Thursday, July 9, 2020

Natural E-200 with Mixed Tocopherols

Natural E-200 with Mixed Tocopherols - 100 Softgels.
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Extra 10% off at checkout. Code: NOW10 

Provide antioxidant resilience to your body and help it fight free radical damage with E-200 from NOW® Foods. This supplement combines mixed tocopherols to give you vitamin E with a broad range of benefits and better absorbability.

A diet rich in vitamin E may not always offer the same range of protective benefits as supplements. Hence‚ this formula from NOW® Foods may be your best bet.

Vitamin E has long been revered as a nutrient that may protect and promote cellular health. It also works to fight free radicals.

This vitamin E supplement may boost immunity levels and shield your body from possible microbial attacks. Vitamin E may also promote a heart-healthy lifestyle and is a staple in hair and skincare.

Discover the benefits of this fat-soluble vitamin by taking E-200 from NOW® Foods and keep that glow of youth alive.

about...

What is Vitamin E? What is it for?
Vitamin E is a fat-soluble nutrient present in many foods. In the body, it acts as an antioxidant, helping to protect cells from damage caused by free radicals. Free radicals are compounds that are formed when the body turns the food we eat into energy. People are also exposed to free radicals in the environment from cigarette smoke, air pollution, and ultraviolet radiation from the sun.

The body also needs vitamin E to stimulate the immune system so that it can fight the bacteria and viruses that invade it. Helps to dilate blood vessels and prevent blood clots from forming inside. In addition, cells use vitamin E to interact with each other and to perform many important functions.

How much vitamin E do I need?
The amount of vitamin E you need per day depends on your age. The recommended average daily amounts are listed below in milligrams (mg).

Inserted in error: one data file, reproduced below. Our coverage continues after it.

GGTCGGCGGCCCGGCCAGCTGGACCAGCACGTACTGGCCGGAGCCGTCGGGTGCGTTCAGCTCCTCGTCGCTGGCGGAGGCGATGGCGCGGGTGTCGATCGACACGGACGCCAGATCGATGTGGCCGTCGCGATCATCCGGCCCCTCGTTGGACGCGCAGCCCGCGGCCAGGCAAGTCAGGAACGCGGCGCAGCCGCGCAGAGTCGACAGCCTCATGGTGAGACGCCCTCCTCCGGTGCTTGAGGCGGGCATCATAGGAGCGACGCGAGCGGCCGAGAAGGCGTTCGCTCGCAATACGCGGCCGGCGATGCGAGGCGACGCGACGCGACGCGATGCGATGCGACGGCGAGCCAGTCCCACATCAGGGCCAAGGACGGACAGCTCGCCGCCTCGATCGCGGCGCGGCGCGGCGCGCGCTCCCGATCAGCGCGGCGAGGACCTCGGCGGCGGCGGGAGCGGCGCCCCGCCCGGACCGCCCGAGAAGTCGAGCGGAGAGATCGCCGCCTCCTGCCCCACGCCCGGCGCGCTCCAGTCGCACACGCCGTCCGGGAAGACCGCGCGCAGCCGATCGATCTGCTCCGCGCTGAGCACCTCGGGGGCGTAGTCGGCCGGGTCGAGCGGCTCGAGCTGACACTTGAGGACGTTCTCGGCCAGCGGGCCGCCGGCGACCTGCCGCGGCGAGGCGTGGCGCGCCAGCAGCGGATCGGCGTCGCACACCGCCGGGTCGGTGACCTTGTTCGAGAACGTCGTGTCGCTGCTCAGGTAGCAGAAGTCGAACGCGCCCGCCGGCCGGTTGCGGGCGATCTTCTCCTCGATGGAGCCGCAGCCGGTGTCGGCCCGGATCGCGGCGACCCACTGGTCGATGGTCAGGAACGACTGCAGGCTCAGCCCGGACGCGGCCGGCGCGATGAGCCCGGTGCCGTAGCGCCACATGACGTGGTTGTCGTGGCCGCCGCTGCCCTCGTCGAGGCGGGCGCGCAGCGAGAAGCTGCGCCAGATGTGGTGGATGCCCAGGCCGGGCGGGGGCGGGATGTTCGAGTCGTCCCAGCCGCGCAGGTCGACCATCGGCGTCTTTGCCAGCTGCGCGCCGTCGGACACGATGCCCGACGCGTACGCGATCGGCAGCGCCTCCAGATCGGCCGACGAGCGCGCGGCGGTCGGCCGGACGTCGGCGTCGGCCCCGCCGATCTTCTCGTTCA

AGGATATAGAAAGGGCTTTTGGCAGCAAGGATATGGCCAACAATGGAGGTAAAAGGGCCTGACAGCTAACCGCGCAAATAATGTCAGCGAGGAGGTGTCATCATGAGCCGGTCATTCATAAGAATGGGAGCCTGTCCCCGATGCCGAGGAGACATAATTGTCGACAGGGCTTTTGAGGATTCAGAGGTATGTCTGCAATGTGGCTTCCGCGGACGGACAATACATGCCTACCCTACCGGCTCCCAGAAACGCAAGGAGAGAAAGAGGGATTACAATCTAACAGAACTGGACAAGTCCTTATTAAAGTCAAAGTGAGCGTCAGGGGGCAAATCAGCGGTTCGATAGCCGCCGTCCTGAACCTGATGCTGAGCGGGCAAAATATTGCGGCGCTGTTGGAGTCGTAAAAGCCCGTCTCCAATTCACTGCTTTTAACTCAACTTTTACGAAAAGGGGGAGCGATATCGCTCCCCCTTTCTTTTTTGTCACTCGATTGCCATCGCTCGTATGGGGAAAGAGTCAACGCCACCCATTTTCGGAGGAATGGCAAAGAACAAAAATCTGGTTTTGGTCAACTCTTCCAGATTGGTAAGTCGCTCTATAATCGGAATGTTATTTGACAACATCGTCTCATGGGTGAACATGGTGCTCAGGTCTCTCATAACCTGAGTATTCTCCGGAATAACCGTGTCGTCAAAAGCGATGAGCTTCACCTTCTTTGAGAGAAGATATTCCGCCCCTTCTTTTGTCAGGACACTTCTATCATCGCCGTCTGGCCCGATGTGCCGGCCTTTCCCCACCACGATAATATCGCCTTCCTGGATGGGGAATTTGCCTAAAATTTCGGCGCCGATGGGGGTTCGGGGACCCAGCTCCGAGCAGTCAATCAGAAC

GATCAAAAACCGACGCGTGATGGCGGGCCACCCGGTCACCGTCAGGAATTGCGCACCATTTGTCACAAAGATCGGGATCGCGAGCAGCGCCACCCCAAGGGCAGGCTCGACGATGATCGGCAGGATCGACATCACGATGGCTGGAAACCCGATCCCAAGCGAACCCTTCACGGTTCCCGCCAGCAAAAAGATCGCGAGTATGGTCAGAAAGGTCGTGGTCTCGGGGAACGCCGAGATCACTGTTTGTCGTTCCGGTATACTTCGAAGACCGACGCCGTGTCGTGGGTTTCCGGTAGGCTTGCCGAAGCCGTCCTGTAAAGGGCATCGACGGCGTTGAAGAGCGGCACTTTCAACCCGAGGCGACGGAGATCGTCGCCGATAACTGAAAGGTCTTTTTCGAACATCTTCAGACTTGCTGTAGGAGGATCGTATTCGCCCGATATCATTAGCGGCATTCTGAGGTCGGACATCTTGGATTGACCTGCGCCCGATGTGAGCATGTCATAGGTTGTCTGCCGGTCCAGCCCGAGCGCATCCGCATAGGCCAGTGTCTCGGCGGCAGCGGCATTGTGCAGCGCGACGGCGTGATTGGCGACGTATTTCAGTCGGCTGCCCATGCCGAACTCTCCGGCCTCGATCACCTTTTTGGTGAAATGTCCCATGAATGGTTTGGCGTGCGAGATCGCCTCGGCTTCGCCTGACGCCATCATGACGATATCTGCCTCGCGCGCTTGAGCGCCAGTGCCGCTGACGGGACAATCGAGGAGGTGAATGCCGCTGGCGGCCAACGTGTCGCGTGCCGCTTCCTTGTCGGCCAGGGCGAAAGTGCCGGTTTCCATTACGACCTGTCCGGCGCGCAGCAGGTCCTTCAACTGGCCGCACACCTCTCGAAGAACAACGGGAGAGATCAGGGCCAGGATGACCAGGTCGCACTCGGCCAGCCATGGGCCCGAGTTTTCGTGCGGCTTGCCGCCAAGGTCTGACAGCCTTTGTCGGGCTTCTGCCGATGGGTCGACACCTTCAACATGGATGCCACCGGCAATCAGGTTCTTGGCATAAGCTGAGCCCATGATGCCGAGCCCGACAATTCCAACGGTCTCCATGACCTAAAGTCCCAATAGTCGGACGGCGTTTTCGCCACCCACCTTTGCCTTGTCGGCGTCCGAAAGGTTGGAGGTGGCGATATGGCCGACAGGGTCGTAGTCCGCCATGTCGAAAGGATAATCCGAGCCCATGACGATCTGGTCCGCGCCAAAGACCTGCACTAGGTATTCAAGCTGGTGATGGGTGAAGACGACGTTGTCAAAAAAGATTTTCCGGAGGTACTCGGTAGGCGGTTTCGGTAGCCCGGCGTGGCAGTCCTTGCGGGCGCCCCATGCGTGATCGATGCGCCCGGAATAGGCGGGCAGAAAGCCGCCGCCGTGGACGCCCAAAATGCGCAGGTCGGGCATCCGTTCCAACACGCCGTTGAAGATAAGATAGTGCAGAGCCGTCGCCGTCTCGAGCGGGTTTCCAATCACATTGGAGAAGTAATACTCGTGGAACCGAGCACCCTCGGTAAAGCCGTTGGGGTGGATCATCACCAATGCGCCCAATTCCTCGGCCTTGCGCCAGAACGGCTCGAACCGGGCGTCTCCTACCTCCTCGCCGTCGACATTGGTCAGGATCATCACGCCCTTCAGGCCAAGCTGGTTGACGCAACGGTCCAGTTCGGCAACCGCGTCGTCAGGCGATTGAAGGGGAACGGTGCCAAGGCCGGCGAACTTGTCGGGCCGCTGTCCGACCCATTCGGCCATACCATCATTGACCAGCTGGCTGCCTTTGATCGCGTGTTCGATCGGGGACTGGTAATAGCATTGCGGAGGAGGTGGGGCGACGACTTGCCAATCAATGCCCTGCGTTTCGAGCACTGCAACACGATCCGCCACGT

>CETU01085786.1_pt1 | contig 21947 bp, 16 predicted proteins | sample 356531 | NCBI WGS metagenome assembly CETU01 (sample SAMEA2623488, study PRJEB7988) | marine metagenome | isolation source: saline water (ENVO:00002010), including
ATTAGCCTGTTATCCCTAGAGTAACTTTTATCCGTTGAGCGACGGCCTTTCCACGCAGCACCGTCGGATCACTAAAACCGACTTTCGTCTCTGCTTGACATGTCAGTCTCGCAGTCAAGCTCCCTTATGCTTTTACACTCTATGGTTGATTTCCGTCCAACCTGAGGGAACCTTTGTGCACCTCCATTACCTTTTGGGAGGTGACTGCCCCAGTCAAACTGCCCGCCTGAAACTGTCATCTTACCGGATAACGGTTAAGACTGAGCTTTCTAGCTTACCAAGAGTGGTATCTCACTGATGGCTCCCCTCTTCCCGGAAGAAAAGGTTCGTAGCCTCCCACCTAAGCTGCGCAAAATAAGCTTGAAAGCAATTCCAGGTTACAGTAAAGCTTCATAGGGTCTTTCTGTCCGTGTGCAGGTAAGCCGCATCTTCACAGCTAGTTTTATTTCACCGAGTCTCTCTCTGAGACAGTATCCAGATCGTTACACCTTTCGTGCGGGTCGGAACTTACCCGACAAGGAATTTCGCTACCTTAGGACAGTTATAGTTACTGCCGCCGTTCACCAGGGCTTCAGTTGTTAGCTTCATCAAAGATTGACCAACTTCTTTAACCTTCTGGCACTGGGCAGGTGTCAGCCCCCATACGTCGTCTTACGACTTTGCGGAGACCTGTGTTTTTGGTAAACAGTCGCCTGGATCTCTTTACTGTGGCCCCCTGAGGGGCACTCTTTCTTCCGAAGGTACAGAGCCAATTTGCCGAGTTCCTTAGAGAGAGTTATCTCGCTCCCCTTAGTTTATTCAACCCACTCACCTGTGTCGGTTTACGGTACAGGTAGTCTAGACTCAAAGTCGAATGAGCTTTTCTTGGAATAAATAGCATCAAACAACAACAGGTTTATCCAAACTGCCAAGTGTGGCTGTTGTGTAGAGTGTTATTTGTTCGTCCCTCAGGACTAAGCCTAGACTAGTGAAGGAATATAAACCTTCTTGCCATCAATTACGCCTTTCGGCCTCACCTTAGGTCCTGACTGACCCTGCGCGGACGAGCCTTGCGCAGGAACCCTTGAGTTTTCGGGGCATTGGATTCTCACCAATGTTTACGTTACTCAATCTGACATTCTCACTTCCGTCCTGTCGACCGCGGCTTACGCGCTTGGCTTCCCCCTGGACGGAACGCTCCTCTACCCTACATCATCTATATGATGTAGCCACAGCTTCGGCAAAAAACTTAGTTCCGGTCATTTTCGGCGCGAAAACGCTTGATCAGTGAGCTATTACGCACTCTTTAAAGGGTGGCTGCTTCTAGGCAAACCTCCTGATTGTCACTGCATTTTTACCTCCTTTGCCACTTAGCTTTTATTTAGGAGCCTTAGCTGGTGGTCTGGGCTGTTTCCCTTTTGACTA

Babies up to 6 months of age, 4 mg.
Babies from 7 to 12 months of age, 5 mg.
Children 1 to 3 years of age, 6 mg.
Children 4-8 years old, 7 mg.
Children 9-13 years of age, 11 mg.
Adolescents 14-18 years of age, 15 mg.
Adults, 15 mg.
Pregnant women and adolescents, 15 mg.
Lactating women and adolescents, 19 mg.

What foods are a source of vitamin E?
Vitamin E is naturally present in food and is added to certain fortified foods. To obtain the recommended amounts of vitamin E, you must consume a variety of foods, such as the following:

Vegetable oils, for example, wheat germ, sunflower, and safflower oils are among the richest sources of vitamin E. Corn and soybean oils also provide vitamin E.

Nuts (such as peanuts, hazelnuts, and especially almonds) and seeds (such as sunflower seeds) are also among the best sources of vitamin E.

Leafy green vegetables, such as spinach and broccoli, contain vitamin E.

Food manufacturers add vitamin E to certain breakfast cereals, fruit juices, margarine, and spreads, among other foods. Read the product label to see if a food contains vitamin E.

What types of dietary vitamin E supplements are there?
Vitamin E supplements come in different amounts and forms. When choosing a vitamin E supplement, there are two fundamental factors to consider:

The Amount of Vitamin E: Most daily multivitamin-mineral supplements provide about 13.5 mg of vitamin E, while vitamin E supplements generally contain 67 mg or more. The concentrations that most vitamin E supplements contain alone are usually much higher than the recommended amounts. Some people take high doses because they assume or expect that they will stay healthy or reduce the risk of certain diseases.

The Vitamin E Form: Although vitamin E appears to be a single substance, it is actually the name of eight related compounds present in food, including alpha-tocopherol. Each form has a different potency, or level of activity, in the body.

Vitamin E from natural sources is commonly listed on food and supplement labels as "d-alpha-tocopherol." Synthetic (laboratory-made) vitamin E is commonly listed as "dl-alpha-tocopherol." The natural form is more powerful; 1 mg of vitamin E = 1 mg of d-alpha-tocopherol (natural vitamin E) = 2 mg of dl-alpha-tocopherol (synthetic vitamin E).

Some food and dietary supplement labels still include vitamin E in International Units (IU) instead of mg. 1 IU of the natural form of vitamin E equals 0.67 mg. 1 IU of the synthetic form of vitamin E equals 0.45 mg.

Some vitamin E supplements provide other forms of this vitamin, such as gamma-tocopherol, tocotrienols, and mixed tocopherols. Scientists have not yet determined whether any of these forms are superior to the alpha-tocopherol present in the supplements.

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